Intention to quit vaping and past-year quit attempts are prevalent among US adolescent e-cigarette users. The study findings inform the development of multifaceted vaping cessation programs to take sex, e-cigarette devices, vaping reasons and patterns, harm perception, and nicotine dependence into account.
Diabetic ketoacidosis (DKA) is typically characterized by low or low-normal serum sodium concentrations, which rise as hyperglycemia resolves. In retrospective studies, researchers found associations between declines in sodium concentrations during DKA and cerebral injury. We prospectively investigated determinants of sodium concentration changes and associations with mental status alterations during DKA.METHODS
Using data from the Pediatric Emergency Care Applied Research Network Fluid Therapies Under Investigation in Diabetic Ketoacidosis Trial, we compared children who had declines in glucose-corrected sodium concentrations with those who had rising or stable concentrations. Children were randomly assigned to 1 of 4 intravenous fluid protocols that differed in infusion rate and sodium content. Data from the first 4, 8, and 12 hours of treatment were analyzed for 1251, 1086, and 877 episodes, respectively.RESULTS
In multivariable analyses, declines in glucose-corrected sodium concentrations were associated with higher sodium and chloride concentrations at presentation and with previously diagnosed diabetes. Treatment with 0.45% (vs 0.9%) sodium chloride fluids was also associated with declines in sodium concentration; however, higher rates of fluid infusion were associated with declines in sodium concentration only at 12 hours. Frequencies of abnormal Glasgow Coma Scale scores and clinical diagnoses of cerebral injury were similar in patients with and without declines in glucose-corrected sodium concentrations.CONCLUSIONS
Changes in glucose-corrected sodium concentrations during DKA treatment are influenced by the balance of free-water loss versus sodium loss at presentation and the sodium content of intravenous fluids. Declines in glucose-corrected sodium concentrations are not associated with mental status changes during treatment.
In this randomized trial, we compared the effectiveness of 2 diets (enhanced stop light diet [eSLD] versus conventional meal plan diet [CD]) and 2 delivery strategies (face–to–face [FTF] versus remote delivery [RD]) on weight loss across 6 months in adolescents with intellectual and developmental disabilities who were overweight or obese.METHODS
Participants were randomly assigned to 1 of 3 arms (FTF/CD, RD/CD, or RD/eSLD) and asked to attend one-on-one sessions with a health educator every 2 weeks to aid in maintaining compliance with recommendations for a reduced-energy diet and increased physical activity. The CD followed the US dietary guidelines. The eSLD used the stop light guide and was enhanced with portion-controlled meals. The FTF arm was delivered during in-person home visits. The RD arms were delivered by using video conferencing.RESULTS
A total of 110 adolescents with intellectual and developmental disabilities (aged ~16 years, 53% female, BMI 33) were randomly assigned to the FTF/CD (n = 36), RD/CD (n = 39), or RD/eSLD (n = 35) group. Body weight at 6 months was obtained from 97%, 100%, and 86% of participants in the FTF/CD, RD/CD, and RD/eSLD arms, respectively. The eSLD elicited significantly greater weight loss than the CD: RD/eSLD (–5.0 ± 5.9 kg; –6.4%) versus RD/CD (–1.8 ± 4.0 kg; –2.4%) (P = .01). However, weight loss did not differ by delivery strategy: FTF/CD (–0.3 ± 5.0 kg; –0.2%) versus RD/CD (–1.8 ± 4.0 kg; –2.4%) (P = .20).CONCLUSIONS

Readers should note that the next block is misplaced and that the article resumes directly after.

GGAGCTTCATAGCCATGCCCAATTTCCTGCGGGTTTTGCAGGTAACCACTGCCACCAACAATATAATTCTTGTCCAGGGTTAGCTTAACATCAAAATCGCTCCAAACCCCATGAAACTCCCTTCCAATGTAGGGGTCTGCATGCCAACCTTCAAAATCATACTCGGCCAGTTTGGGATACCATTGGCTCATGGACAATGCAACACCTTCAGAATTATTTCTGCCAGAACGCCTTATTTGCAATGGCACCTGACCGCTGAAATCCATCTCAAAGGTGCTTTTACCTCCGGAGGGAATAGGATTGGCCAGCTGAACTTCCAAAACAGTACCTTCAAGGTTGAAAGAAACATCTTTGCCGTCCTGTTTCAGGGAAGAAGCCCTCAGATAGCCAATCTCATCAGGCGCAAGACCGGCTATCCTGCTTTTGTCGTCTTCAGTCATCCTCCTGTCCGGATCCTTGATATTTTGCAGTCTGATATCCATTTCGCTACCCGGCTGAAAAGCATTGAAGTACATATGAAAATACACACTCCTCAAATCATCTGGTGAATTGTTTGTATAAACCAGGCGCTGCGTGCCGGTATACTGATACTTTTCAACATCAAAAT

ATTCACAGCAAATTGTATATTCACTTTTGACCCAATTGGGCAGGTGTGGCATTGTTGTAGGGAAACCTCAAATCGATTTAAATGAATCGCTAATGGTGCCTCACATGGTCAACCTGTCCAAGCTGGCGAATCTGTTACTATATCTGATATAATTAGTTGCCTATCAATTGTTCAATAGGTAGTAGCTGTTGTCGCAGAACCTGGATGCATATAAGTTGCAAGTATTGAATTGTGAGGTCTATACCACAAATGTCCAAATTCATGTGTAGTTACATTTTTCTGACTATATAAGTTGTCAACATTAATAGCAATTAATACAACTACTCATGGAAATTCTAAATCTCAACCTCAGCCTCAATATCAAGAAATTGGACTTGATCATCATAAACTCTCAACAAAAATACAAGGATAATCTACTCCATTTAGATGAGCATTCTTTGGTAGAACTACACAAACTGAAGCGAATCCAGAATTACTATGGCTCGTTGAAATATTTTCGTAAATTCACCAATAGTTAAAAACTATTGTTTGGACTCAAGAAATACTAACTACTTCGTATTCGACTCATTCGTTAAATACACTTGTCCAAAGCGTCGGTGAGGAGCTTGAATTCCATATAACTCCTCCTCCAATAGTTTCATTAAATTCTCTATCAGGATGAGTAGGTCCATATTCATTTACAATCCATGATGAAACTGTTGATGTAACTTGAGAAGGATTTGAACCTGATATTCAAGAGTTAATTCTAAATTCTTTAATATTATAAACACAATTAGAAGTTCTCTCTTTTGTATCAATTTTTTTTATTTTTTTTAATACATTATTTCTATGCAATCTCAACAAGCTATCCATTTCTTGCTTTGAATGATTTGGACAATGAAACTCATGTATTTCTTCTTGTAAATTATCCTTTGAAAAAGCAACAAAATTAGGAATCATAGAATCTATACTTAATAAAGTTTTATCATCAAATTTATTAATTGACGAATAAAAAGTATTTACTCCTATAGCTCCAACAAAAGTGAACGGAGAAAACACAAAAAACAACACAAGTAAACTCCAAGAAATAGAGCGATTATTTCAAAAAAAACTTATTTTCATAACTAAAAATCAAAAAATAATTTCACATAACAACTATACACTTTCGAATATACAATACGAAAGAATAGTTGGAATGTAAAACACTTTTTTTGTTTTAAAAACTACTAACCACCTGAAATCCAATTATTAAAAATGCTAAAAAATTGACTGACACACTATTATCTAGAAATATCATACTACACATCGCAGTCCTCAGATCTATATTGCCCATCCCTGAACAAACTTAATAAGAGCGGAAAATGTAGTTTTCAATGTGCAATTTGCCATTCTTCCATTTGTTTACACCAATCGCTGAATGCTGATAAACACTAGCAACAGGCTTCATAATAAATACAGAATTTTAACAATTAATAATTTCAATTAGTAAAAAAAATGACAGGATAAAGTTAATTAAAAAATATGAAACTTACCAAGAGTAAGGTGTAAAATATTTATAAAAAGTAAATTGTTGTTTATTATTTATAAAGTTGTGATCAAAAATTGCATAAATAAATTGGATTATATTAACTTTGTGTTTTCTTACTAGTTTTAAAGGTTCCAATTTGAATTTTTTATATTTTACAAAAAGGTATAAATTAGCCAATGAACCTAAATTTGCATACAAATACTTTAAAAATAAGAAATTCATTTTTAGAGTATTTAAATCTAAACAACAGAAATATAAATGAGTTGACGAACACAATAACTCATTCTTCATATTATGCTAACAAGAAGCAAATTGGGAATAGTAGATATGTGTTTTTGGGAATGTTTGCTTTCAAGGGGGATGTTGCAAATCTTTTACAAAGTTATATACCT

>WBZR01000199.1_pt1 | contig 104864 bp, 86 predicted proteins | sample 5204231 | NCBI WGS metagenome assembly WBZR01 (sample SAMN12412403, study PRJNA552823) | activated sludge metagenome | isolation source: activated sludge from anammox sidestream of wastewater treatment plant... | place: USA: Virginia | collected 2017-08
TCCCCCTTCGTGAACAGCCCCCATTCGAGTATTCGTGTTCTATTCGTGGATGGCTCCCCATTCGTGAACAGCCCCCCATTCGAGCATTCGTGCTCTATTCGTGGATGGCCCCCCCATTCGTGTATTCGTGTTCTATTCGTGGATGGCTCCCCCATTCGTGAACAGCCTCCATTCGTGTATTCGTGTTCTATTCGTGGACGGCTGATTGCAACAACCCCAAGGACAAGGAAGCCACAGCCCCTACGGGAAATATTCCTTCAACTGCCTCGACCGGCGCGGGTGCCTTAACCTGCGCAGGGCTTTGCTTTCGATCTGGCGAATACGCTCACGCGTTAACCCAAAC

The eSLD elicited significantly greater 6-month weight loss compared with a CD when both interventions were delivered remotely. Minimal 6-month weight loss, which did not differ significantly between FTF delivery and RD, was observed with a CD.
Despite 1 in 10 children being affected by armed conflicts, there is limited evidence on the effects of conflicts on early childhood development (ECD), an important Sustainable Development Goals indicator. We aimed to elucidate the relationship between exposure to conflicts and ECD.METHODS
We conducted a multinational observational study using population-based data on 27 538 children 36 to 59 months old from Demographic and Health Surveys from 12 low- and middle-income countries merged with prospective data on conflicts from Uppsala Conflict Data Program. We estimated the association between 1 to 5 consecutive years of exposure to conflicts within 50 km and ECD after inverse probability of treatment weighting. Mediators of the relationship between conflicts and ECD were identified. We also estimated the association between conflicts and individual domains of ECD.RESULTS
Exposure to conflicts was associated with a 5.9% decrease (95% confidence interval –7.5% to –4.3%) in the probability of a child being developmentally on track from the first year of exposure. This was compounded after the second year, with 5 consecutive years of exposure associated with a 10.4% decrease in the probability of a child being developmentally on track (95% confidence interval –13.7% to –7.2%). A lack of access to early childhood education was a significant mediator into the fifth year of exposure. Among individual ECD domains, socioemotional development was disproportionately impaired.CONCLUSIONS
Exposure to nearby conflicts is associated with an increased probability of delayed ECD, especially with chronic exposure. Children in affected areas should be provided psychosocial support and early childhood education from an early stage.